Various biological grafts have been used to avoid synthetic mesh related complications like infection, vaginal erosions or fistulas [7,8,10,11]. Xenform® Matrix is an acellular collagen based graft derived from foetal bovine dermis. A growing number of reconstructive surgeons advocate for biologic grafts  in which the host tissue repopulates the graft with blood vessels, fibroblast infiltration, and subsequent collagen deposition, creating a new tissue layer that lasts after the graft resorbs. There are three potential outcomes of a biologic graft after surgical implantation: absorption, encapsulation and remodeling. The first potential outcome is simple absorption of the material. This may occur if the host tissue does not recognize the graft as remodelable and simply forms scar tissue in response to insertion of the graft. This response is similar to what might happen if an absorbable
synthetic mesh material, such as polyglycolic acid was implanted.
A potential response to a biologic material, especially one that has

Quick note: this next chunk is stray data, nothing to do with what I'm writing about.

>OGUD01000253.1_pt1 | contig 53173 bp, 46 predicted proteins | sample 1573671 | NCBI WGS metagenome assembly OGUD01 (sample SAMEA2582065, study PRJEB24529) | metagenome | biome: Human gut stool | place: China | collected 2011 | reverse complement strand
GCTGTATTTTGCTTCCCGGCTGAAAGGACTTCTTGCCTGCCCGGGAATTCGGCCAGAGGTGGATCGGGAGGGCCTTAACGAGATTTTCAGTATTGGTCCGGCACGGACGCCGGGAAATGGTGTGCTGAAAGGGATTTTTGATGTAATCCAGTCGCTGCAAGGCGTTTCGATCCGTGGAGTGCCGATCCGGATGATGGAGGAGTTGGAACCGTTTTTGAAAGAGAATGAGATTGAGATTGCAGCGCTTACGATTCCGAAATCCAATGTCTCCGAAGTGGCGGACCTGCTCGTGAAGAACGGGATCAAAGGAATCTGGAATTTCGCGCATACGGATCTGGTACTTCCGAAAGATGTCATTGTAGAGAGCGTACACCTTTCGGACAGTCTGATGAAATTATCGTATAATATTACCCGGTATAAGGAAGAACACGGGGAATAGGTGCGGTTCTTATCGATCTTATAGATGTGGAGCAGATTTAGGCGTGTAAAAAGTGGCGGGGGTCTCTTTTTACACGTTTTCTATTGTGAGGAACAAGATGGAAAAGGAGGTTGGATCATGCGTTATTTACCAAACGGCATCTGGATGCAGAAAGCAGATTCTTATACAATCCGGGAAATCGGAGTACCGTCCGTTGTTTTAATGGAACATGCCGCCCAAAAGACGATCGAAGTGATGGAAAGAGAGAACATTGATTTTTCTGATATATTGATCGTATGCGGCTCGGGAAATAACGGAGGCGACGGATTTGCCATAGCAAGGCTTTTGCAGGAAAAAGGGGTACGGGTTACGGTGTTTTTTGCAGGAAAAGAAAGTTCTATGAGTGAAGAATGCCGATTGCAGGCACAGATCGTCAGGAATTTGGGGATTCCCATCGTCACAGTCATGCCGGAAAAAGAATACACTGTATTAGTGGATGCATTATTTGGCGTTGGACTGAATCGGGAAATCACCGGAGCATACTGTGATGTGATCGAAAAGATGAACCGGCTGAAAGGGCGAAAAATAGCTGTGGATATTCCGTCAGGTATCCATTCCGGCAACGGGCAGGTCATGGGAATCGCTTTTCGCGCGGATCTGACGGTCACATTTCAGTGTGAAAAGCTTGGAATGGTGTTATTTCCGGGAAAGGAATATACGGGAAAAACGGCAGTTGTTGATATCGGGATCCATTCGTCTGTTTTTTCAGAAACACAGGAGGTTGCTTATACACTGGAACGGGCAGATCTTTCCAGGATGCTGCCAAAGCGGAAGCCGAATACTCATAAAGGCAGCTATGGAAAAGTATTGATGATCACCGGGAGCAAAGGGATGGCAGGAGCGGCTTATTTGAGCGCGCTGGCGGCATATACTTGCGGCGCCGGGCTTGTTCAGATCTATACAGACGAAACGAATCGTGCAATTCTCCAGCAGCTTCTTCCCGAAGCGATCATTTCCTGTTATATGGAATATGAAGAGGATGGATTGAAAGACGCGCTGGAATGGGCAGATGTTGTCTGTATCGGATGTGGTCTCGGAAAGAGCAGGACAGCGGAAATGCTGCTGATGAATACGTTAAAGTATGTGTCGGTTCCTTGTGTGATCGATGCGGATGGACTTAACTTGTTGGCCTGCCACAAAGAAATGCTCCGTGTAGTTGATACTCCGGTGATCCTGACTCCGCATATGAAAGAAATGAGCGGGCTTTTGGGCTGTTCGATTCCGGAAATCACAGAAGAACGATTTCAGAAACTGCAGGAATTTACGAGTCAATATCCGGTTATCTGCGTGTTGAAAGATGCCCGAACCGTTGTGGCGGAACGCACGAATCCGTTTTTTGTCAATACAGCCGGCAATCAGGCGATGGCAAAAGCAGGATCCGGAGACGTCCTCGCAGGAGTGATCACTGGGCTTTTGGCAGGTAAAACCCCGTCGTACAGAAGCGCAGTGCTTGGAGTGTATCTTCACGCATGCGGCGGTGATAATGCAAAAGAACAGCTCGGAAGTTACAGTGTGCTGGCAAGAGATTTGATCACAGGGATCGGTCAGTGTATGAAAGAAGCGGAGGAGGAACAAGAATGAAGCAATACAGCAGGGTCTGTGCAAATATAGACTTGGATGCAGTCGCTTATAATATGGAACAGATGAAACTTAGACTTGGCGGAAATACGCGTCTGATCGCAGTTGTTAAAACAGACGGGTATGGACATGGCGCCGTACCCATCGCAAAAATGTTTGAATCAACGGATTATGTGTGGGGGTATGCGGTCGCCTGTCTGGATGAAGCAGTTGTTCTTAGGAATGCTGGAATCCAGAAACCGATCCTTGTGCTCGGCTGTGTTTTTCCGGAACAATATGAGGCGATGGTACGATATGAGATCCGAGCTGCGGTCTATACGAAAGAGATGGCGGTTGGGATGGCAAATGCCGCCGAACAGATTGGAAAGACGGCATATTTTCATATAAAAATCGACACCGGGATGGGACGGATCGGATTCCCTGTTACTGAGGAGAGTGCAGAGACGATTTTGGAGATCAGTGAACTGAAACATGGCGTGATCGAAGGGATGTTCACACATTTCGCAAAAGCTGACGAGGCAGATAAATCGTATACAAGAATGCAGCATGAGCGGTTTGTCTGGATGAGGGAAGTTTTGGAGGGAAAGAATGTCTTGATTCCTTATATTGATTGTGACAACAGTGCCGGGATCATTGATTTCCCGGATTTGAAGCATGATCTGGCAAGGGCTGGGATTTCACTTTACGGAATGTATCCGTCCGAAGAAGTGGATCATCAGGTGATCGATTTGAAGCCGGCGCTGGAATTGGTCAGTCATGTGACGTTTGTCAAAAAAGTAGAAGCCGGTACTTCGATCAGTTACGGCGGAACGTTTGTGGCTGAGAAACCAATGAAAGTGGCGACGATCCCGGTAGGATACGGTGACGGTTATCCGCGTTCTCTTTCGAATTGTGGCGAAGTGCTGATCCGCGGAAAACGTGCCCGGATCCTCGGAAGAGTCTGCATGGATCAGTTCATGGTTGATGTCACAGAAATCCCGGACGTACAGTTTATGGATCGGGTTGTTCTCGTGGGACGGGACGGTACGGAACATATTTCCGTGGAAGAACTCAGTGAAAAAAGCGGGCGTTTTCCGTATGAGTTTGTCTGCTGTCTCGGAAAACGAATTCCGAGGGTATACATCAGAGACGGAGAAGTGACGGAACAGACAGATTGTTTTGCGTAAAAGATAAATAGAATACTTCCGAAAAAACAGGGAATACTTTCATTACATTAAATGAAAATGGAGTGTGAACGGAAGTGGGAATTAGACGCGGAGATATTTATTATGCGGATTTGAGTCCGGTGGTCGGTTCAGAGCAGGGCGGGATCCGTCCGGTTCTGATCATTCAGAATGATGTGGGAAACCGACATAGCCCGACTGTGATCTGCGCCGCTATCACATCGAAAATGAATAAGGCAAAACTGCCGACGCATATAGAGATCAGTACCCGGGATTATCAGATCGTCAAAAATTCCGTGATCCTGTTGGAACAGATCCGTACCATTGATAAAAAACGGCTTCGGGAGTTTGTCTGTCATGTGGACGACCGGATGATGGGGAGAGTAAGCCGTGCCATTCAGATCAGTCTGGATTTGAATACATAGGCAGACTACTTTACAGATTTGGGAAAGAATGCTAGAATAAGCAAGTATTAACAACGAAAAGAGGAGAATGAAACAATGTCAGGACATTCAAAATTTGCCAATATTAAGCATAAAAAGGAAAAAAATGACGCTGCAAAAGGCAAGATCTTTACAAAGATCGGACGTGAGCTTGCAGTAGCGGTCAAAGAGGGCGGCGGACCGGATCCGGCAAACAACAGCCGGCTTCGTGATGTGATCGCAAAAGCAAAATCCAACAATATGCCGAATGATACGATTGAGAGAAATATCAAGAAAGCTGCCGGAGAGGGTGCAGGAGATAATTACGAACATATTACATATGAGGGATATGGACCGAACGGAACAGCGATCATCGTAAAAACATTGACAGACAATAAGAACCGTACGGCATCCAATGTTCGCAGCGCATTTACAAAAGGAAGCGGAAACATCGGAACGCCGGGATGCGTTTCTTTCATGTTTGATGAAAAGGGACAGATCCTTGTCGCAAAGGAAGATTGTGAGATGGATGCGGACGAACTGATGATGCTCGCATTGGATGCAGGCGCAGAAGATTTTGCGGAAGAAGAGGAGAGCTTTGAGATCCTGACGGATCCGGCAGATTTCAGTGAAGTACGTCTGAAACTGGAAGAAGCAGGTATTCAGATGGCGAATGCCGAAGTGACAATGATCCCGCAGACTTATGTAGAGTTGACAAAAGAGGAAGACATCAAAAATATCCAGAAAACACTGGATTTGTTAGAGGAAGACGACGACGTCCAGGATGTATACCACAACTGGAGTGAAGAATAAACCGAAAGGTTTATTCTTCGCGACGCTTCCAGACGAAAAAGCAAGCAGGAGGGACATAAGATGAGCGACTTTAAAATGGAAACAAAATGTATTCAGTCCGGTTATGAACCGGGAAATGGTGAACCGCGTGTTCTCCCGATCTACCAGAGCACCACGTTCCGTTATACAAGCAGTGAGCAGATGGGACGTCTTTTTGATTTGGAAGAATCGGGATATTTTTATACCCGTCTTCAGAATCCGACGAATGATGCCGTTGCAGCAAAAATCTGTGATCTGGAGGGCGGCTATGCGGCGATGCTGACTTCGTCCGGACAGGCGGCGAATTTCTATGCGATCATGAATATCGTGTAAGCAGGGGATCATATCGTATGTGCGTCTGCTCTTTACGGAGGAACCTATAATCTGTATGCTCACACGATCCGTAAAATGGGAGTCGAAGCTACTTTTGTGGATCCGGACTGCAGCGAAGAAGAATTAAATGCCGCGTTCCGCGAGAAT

been cross-linked with some chemical, such as glutaraldehyde, is
encapsulation. The body will attempt to wall off the material by
forming a fibrous capsule around the material. The most desirable
outcome, however, is remodeling, whereby the host tissue sees
the graft as a material in which it may re-populate with blood
vessels, blood cells, collagen, and growth factors. The anticipated
result is that after the biologic graft reabsorbs, the patient is left
with a stronger layer of “fascia” beneath the vaginal epithelium
[7,10,15,21,23]. Due to its origin from foetal dermis, it has higher
type III collagen content than type I collagen. Type III collagen has
less inflammatory cells with higher metalloproteinase to tissue
derived inhibitor ratio that favours remodeling over collagen